Youth's Leadership, a non-profit corporation, supports youth organizations and programs that build character, teach service, and purpose community awareness as well as social and environmental responsibility in children.


Scholarships are funds designated for use by a specific youth actively enrolled in one of the youth organization programs supported by Youth’s Leadership. There are different types of scholarship funds and terms. These include, but are not limited to:

  • Primary Scholarship funds provided to the youth organization in the name of the youth’s family to cover costs the family is unable to meet;
  • Secondary Scholarship funds provided to another party — usually contracted by the youth organization — to provide services and/or resources that are central to the leadership program in which the youth is actively enrolled;
  • Community Service Project Scholarship funds may be provided to either the youth organization or partnering businesses contracted to provide materials for the project.

If you are a program advisor, counselor, volunteer leader or other representative of a supported youth program and know a youth in need of assistance funds to actively participate, or if you are the parent or guardian or adult family member of a youth actively enrolled in a supported program, you may contact us to receive more information about the possibility of receiving scholarship funds.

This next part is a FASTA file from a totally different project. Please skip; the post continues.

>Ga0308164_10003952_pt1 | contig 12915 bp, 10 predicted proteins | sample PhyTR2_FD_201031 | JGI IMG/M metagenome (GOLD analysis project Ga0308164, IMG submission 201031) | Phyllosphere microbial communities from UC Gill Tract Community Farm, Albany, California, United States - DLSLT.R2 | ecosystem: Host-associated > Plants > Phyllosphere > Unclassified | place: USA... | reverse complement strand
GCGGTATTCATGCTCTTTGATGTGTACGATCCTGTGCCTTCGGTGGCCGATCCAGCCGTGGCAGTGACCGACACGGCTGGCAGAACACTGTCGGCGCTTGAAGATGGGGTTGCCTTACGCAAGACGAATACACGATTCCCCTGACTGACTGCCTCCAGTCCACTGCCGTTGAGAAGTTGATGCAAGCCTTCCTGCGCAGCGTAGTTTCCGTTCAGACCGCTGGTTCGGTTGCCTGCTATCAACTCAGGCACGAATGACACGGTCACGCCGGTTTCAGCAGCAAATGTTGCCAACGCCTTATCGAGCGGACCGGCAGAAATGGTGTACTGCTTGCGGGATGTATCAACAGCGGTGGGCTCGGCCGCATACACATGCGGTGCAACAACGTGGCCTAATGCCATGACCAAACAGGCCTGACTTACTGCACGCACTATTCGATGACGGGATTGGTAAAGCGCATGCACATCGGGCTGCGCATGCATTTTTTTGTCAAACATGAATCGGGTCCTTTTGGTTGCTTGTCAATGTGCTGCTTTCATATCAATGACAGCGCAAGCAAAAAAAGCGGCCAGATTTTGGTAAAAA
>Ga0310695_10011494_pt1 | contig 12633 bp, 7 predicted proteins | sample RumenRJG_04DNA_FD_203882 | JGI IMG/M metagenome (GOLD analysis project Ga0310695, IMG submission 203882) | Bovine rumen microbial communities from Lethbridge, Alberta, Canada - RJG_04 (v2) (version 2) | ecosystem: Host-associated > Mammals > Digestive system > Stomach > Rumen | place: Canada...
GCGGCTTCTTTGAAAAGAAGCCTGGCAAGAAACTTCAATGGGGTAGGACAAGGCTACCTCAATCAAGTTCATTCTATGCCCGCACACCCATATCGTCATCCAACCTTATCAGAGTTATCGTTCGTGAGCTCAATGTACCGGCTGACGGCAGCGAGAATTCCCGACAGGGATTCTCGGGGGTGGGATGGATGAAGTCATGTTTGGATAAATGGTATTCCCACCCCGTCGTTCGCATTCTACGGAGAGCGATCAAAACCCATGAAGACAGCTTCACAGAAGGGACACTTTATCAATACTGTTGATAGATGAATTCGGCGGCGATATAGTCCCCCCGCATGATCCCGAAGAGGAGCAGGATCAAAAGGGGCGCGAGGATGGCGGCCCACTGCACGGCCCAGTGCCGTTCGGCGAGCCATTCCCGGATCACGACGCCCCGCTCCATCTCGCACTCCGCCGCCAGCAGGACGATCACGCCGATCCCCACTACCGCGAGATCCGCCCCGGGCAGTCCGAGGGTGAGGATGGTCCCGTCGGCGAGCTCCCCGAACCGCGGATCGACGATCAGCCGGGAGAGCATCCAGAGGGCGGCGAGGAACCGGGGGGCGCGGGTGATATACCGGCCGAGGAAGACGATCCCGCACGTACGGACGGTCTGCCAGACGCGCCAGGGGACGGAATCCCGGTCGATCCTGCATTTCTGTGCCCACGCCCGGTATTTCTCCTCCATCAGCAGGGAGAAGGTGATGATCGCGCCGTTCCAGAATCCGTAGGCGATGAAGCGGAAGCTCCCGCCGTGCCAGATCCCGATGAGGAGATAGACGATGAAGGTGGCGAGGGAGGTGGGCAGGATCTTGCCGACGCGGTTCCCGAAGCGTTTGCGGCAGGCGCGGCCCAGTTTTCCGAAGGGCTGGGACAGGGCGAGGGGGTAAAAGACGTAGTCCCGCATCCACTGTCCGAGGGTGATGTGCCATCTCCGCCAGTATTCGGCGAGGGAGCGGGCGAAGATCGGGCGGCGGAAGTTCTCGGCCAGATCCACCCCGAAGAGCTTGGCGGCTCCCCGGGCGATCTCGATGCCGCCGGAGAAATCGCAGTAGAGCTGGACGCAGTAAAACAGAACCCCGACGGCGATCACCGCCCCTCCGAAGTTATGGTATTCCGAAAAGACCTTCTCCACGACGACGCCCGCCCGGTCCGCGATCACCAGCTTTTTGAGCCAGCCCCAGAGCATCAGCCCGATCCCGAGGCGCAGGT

Note: As with all support provided by Youth's Leadership, all scholarship funds are provided to the supported youth organization and/or its partners in service to the youth.


Did You Know?

The need for individual support is plainly obvious when it is considered that the average cost of full participation in a robust program during the 2009-2010 school year for a beginning elementary school age child was $325, and for a middle school age or older child averaged more than $900. This out-of-pocket expense to families did NOT include such things as:

  • Uniform and insignia or other required clothing
  • Equipment or gear required for outdoor experience
  • Travel expenses such as ride-sharing, food, educational and outdoor experiences, and lodging
  • Publications (including handbooks, study guides, workbooks, safety guides, rules of activities and requirements for program advancement, etc.)

For an older child, when purchased new the above items cost an estimated $450 on average, during the same period (2009-2010 school year). Not surprisingly, costs have remained steadily on the rise.